Near-patient testing using fine-needle aspiration: A multidisciplinary breast clinic's experience

W. A. Schmidt, M. S. Wachtel, M. K. Jones, A. S. Thurmond, P. M. DuBois, Rodney Pommier, John Vetto

    Research output: Contribution to journalArticle

    3 Citations (Scopus)

    Abstract

    Breast fine-needle aspiration biopsy (FNAB) is an important near-patient test for the anatomic pathologist. An FNAB cart allows for in-clinic aspirations and diagnoses before patients are discharged. Of 452 patients evaluated in our multidisciplinary breast clinic, FNAB was attempted in 72. The procedure was interrupted in 7 (9.7%) patients because of patient anxiety, and the results were unsatisfactory in 3 (4.2%). Forty-four FNABs were performed on 43 patients with temporally concordant FNABs and biopsy results. FNAB sensitivity and specificity were 97.7% and 100%, respectively. Successful implementation of a multidisciplinary breast clinic depends on careful staff selection and teamwork; the nurse manager of the clinic is the most important team member. Cytopathologic success depends on attention to indications, contraindications, technique, and interpretation. This is the third article in a four-part series. Other articles deal with immunocytochemistry and cytology's relationship to laboratory service.

    Original languageEnglish (US)
    Pages (from-to)618-625
    Number of pages8
    JournalLaboratory Medicine
    Volume25
    Issue number10
    StatePublished - 1994

    Fingerprint

    Biopsy
    Fine Needle Biopsy
    Needles
    Breast
    Testing
    Cytology
    Nurse Administrators
    Managers
    Cell Biology
    Anxiety
    Immunohistochemistry
    Sensitivity and Specificity

    ASJC Scopus subject areas

    • Clinical Biochemistry
    • Pathology and Forensic Medicine

    Cite this

    Schmidt, W. A., Wachtel, M. S., Jones, M. K., Thurmond, A. S., DuBois, P. M., Pommier, R., & Vetto, J. (1994). Near-patient testing using fine-needle aspiration: A multidisciplinary breast clinic's experience. Laboratory Medicine, 25(10), 618-625.

    Near-patient testing using fine-needle aspiration : A multidisciplinary breast clinic's experience. / Schmidt, W. A.; Wachtel, M. S.; Jones, M. K.; Thurmond, A. S.; DuBois, P. M.; Pommier, Rodney; Vetto, John.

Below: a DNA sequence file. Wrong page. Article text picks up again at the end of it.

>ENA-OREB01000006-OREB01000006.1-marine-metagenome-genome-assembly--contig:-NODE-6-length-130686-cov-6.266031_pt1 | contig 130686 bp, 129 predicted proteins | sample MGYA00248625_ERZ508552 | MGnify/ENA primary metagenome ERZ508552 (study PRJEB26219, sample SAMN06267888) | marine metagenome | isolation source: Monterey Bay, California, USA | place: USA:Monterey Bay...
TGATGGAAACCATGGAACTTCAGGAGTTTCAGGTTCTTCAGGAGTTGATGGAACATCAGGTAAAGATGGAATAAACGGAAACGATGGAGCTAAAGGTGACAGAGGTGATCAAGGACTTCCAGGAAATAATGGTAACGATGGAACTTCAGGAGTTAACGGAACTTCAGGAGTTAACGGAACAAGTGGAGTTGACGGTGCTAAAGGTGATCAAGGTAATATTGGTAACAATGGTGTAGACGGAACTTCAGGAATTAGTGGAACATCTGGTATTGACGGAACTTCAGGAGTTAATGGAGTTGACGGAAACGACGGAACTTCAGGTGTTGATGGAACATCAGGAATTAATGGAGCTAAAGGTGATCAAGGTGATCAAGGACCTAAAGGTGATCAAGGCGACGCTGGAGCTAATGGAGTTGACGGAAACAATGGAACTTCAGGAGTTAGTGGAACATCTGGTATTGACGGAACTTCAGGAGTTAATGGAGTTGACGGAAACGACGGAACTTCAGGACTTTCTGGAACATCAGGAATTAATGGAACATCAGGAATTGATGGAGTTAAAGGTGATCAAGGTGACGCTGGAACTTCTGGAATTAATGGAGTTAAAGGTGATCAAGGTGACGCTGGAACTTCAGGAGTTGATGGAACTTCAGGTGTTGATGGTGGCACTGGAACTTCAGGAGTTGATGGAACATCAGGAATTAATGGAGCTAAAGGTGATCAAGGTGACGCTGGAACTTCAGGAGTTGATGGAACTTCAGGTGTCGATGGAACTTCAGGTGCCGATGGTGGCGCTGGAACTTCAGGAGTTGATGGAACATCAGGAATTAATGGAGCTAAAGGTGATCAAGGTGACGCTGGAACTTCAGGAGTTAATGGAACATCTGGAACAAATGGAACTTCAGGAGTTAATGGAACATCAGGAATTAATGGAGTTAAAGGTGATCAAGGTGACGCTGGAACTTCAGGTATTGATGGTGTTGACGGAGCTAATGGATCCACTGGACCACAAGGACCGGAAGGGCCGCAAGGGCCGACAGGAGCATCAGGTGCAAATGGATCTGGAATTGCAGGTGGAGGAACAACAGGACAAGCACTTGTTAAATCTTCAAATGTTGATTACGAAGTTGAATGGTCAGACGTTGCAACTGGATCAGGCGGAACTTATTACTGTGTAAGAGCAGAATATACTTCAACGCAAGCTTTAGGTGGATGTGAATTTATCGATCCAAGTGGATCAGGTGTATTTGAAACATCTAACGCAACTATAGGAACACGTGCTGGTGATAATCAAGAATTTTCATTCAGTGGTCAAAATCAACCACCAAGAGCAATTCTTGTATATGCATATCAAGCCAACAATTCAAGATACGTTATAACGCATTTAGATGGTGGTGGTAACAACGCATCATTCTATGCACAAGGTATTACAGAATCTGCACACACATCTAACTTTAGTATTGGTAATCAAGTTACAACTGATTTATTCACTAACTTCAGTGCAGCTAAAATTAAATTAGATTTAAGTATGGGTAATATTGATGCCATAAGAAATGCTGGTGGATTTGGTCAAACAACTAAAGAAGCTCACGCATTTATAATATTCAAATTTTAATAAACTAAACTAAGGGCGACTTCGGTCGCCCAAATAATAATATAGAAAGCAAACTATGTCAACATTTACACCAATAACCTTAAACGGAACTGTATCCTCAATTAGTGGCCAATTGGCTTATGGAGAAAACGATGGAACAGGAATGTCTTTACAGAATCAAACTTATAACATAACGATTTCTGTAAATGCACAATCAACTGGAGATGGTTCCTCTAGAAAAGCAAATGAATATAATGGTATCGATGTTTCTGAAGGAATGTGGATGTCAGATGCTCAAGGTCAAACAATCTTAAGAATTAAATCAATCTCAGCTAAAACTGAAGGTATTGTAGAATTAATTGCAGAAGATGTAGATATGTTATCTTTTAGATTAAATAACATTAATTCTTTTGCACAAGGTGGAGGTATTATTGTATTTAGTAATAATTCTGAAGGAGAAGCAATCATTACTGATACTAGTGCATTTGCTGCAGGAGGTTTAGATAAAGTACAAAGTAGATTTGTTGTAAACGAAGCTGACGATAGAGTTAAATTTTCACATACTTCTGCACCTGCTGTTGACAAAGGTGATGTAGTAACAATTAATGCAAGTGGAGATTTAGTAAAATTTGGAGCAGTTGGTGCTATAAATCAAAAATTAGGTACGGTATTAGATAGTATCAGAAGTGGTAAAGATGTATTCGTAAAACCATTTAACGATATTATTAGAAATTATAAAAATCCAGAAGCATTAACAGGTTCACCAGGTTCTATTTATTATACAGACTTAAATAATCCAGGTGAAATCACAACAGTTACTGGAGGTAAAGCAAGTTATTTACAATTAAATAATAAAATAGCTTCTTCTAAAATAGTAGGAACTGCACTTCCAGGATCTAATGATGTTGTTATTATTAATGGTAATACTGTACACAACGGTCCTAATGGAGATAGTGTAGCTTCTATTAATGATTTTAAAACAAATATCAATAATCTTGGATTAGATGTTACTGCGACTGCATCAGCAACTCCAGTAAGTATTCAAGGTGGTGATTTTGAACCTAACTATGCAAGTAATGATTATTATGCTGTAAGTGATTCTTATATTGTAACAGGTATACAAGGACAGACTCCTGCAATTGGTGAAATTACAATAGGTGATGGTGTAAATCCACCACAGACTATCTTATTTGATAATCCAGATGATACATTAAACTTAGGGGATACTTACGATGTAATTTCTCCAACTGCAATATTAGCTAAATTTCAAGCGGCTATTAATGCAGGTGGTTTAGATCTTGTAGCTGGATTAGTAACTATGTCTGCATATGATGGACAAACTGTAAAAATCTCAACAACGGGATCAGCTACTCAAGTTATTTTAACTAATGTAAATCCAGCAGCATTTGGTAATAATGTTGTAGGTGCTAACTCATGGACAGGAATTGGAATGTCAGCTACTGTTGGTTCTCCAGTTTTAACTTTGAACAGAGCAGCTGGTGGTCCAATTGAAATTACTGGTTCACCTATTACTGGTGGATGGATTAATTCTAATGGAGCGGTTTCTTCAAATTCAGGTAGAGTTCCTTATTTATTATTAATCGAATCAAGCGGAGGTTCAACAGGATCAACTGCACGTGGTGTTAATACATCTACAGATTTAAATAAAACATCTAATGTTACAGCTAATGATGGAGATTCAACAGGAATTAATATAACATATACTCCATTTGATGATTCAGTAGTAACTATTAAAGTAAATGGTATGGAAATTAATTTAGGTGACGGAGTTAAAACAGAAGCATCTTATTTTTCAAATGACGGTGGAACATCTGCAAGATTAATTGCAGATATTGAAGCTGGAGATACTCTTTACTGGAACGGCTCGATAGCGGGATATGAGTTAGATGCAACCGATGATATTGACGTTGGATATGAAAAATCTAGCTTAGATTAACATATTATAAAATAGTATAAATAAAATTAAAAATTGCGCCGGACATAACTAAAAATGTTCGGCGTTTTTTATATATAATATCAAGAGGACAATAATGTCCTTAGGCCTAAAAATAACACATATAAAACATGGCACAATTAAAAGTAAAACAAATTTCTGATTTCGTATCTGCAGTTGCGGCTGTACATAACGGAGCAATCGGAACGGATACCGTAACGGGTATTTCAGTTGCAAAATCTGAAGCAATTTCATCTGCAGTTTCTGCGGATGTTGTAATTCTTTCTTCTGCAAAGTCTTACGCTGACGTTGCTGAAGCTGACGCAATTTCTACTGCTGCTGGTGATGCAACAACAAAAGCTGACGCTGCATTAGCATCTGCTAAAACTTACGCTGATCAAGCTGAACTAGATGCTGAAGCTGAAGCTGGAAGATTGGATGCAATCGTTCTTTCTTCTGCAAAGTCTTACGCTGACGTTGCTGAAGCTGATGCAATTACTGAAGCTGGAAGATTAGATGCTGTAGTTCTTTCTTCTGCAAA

In: Laboratory Medicine, Vol. 25, No. 10, 1994, p. 618-625.

    Research output: Contribution to journalArticle

    Schmidt, WA, Wachtel, MS, Jones, MK, Thurmond, AS, DuBois, PM, Pommier, R & Vetto, J 1994, 'Near-patient testing using fine-needle aspiration: A multidisciplinary breast clinic's experience', Laboratory Medicine, vol. 25, no. 10, pp. 618-625.
    Schmidt WA, Wachtel MS, Jones MK, Thurmond AS, DuBois PM, Pommier R et al. Near-patient testing using fine-needle aspiration: A multidisciplinary breast clinic's experience. Laboratory Medicine. 1994;25(10):618-625.
    Schmidt, W. A. ; Wachtel, M. S. ; Jones, M. K. ; Thurmond, A. S. ; DuBois, P. M. ; Pommier, Rodney ; Vetto, John. / Near-patient testing using fine-needle aspiration : A multidisciplinary breast clinic's experience. In: Laboratory Medicine. 1994 ; Vol. 25, No. 10. pp. 618-625.
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    abstract = "Breast fine-needle aspiration biopsy (FNAB) is an important near-patient test for the anatomic pathologist. An FNAB cart allows for in-clinic aspirations and diagnoses before patients are discharged. Of 452 patients evaluated in our multidisciplinary breast clinic, FNAB was attempted in 72. The procedure was interrupted in 7 (9.7{\%}) patients because of patient anxiety, and the results were unsatisfactory in 3 (4.2{\%}). Forty-four FNABs were performed on 43 patients with temporally concordant FNABs and biopsy results. FNAB sensitivity and specificity were 97.7{\%} and 100{\%}, respectively. Successful implementation of a multidisciplinary breast clinic depends on careful staff selection and teamwork; the nurse manager of the clinic is the most important team member. Cytopathologic success depends on attention to indications, contraindications, technique, and interpretation. This is the third article in a four-part series. Other articles deal with immunocytochemistry and cytology's relationship to laboratory service.",
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